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  • Author or Editor: T. Spitzer x
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The current study was focused on fungi colonizing the stem bases of wheat. Particularly, fungal species with significant harmful effect on wheat were studied. The dynamics of the stem base colonization by these fungi over the growing season were observed, and the association between individual pathogenic fungi was also evaluated. In addition, the fungal leaf sheaths penetration, which can cause physical disturbance, was assessed. The asymptomatic presence of fungal DNA in wheat tissue was confirmed. Microdochium nivale was found on the stem bases most frequently. Other fungi, such as Oculimacula spp., Rhizoctonia cerealis and Fusarium spp., were presented considerable less frequently. The statistical significant association was confirmed only between M. nivale var. nivale and M. nivale var. majus . Out of these, M. nivale tended to decrease in summer season, the frequency of occurrence of Oculimacula spp. and R. cerealis increased at later growth stages. Along with this, these species infected only plants previously colonized by M. nivale . Asignificant relationship between visual symptoms and presence of M. nivale DNA in the host tissue was confirmed.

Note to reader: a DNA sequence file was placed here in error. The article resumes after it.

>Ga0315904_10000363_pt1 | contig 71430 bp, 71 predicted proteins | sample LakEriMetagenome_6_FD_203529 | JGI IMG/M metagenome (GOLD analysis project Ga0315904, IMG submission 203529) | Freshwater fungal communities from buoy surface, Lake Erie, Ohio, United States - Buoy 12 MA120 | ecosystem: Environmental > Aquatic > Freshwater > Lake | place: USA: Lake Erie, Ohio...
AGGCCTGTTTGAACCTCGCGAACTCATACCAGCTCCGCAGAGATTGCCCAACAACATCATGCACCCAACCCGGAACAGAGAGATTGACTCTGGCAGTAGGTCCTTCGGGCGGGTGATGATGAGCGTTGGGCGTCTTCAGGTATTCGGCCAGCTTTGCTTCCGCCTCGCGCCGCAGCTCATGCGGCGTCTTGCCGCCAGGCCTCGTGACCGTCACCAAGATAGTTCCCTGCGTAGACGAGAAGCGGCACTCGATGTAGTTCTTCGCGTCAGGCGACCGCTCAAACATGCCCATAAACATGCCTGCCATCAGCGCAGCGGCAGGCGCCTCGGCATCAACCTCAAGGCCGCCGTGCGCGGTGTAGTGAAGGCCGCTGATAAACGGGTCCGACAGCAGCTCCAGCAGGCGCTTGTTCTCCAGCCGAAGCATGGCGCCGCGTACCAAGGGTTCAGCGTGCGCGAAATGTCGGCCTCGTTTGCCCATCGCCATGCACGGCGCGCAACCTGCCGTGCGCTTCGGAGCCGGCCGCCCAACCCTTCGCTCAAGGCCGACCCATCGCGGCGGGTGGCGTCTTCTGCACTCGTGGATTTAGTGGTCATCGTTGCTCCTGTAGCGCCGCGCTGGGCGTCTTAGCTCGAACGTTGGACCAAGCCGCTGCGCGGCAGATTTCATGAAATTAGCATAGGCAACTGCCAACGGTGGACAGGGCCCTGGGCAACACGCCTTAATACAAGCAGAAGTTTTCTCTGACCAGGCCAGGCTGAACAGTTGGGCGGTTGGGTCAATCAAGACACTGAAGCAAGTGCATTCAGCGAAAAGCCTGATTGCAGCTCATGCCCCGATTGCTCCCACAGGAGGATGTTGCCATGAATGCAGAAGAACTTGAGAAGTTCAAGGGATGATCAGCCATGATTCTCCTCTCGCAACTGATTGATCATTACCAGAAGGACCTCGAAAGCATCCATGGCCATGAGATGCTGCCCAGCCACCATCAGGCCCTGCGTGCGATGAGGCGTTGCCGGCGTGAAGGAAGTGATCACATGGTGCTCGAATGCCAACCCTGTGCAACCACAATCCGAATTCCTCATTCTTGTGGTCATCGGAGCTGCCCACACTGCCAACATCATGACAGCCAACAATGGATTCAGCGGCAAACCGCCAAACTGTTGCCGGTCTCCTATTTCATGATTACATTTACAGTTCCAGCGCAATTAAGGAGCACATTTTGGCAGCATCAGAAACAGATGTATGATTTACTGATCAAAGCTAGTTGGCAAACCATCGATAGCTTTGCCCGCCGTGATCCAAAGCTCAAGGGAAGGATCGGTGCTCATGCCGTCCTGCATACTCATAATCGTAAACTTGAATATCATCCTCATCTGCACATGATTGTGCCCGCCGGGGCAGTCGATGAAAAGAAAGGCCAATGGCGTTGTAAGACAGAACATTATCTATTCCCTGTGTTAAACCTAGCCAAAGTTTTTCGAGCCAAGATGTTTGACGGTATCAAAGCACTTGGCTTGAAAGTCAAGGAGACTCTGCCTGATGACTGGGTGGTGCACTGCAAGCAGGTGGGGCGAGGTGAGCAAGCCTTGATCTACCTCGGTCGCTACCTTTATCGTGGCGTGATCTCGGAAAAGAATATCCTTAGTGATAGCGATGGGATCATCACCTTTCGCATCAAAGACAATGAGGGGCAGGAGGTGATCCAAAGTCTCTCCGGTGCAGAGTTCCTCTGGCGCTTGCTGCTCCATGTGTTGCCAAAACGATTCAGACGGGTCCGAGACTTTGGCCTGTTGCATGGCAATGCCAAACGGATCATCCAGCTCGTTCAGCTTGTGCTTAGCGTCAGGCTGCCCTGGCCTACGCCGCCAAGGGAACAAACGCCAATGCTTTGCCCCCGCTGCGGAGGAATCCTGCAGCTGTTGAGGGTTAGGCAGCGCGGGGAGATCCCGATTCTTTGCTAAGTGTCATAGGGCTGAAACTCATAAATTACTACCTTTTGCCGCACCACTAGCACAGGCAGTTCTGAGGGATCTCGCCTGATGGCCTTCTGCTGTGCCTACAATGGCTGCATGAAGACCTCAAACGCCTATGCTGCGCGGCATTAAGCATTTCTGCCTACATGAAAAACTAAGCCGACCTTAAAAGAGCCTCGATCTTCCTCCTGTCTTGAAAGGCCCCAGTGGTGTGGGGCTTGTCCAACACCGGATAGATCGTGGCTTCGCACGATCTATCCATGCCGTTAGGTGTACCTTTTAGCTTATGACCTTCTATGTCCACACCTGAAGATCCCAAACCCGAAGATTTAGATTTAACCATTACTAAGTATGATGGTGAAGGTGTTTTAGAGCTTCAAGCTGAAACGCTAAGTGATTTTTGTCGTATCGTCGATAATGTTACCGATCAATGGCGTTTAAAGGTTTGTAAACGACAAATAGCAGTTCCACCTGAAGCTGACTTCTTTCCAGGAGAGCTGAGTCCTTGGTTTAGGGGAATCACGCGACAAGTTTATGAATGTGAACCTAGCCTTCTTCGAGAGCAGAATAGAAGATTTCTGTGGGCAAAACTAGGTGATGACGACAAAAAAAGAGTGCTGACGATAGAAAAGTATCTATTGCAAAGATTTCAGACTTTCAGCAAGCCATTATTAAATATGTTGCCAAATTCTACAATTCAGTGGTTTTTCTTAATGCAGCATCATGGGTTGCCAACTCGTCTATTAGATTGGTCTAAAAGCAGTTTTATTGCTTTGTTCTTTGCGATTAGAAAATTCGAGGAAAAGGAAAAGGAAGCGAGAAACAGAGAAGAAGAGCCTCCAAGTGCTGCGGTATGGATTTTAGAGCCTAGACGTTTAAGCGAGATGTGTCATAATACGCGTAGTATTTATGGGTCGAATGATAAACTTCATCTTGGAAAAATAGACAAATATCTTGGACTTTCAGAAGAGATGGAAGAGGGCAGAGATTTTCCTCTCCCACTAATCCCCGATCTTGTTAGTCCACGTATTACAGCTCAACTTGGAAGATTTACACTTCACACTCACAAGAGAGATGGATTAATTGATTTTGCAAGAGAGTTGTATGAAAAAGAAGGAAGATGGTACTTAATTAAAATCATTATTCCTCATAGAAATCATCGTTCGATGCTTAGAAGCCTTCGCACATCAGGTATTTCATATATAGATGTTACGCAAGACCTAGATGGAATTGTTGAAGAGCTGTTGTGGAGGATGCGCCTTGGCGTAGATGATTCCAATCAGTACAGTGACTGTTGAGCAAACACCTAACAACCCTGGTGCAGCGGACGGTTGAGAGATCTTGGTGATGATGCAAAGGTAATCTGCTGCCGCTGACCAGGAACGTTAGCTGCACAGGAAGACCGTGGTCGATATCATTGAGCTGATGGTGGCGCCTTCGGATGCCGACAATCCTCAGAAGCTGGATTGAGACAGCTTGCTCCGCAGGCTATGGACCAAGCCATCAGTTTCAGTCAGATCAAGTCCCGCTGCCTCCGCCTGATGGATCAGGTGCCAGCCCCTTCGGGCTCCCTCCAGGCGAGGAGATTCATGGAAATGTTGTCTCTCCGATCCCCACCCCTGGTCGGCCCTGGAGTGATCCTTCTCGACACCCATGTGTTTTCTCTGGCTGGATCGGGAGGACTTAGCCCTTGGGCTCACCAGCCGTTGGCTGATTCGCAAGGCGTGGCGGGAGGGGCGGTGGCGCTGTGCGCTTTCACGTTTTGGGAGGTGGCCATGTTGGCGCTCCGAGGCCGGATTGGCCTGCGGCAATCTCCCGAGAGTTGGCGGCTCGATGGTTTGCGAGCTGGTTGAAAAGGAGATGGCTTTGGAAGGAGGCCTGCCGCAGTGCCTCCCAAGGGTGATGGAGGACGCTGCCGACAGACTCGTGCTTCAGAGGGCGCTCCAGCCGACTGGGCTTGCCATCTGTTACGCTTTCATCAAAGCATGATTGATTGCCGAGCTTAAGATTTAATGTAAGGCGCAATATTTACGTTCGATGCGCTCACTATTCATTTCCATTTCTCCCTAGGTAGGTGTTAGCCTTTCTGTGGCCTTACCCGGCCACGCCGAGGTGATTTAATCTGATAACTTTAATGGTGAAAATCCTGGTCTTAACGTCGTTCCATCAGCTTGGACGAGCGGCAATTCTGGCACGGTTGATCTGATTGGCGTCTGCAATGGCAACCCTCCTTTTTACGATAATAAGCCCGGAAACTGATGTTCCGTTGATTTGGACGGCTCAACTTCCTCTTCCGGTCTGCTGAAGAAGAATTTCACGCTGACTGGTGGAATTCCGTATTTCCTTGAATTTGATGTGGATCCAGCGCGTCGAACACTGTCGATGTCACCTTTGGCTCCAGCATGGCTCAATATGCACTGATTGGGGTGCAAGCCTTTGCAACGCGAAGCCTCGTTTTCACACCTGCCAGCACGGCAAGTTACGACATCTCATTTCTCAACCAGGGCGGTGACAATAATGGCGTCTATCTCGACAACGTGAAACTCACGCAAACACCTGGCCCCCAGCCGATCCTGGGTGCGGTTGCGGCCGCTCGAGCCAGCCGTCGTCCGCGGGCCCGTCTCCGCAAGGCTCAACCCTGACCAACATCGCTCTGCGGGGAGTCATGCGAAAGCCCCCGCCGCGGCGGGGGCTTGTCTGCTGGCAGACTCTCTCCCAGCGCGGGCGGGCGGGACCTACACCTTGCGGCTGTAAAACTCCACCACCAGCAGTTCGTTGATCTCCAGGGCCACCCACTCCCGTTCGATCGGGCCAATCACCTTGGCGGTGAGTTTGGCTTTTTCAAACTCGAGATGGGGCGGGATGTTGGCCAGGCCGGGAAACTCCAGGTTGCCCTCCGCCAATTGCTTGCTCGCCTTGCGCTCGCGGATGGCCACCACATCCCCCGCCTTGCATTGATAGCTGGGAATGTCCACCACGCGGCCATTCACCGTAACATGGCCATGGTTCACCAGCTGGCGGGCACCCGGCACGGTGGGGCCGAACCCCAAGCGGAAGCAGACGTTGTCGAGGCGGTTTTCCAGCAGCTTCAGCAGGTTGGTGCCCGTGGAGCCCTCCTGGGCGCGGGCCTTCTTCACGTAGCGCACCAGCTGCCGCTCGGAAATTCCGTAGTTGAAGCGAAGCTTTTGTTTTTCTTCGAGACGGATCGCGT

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Authors: P. Matušinsky, M. Hanusová, L. Stemberková, P. Mařík, V. Minaříková, L. Tvarůžek, I. Langer and T. Spitzer

The fungus Ramularia collo-cygni is increasingly important as the causal agent of Ramularia leaf spot (RLS). The work aimed to identify gene resources suitable for developing new breeding lines of spring barley with improved resistance. We tested 144 spring barley cultivars at 3 locations in the Czech Republic over 3 years (2009–2011). Only minor and statistically insignificant differences were observed between the individual cultivars in reaction to RLS. No cultivars were observed to have resistance to Ramularia collo-cygni, but significant influence of location and year on the intensity of RLS infection in barley was observed.

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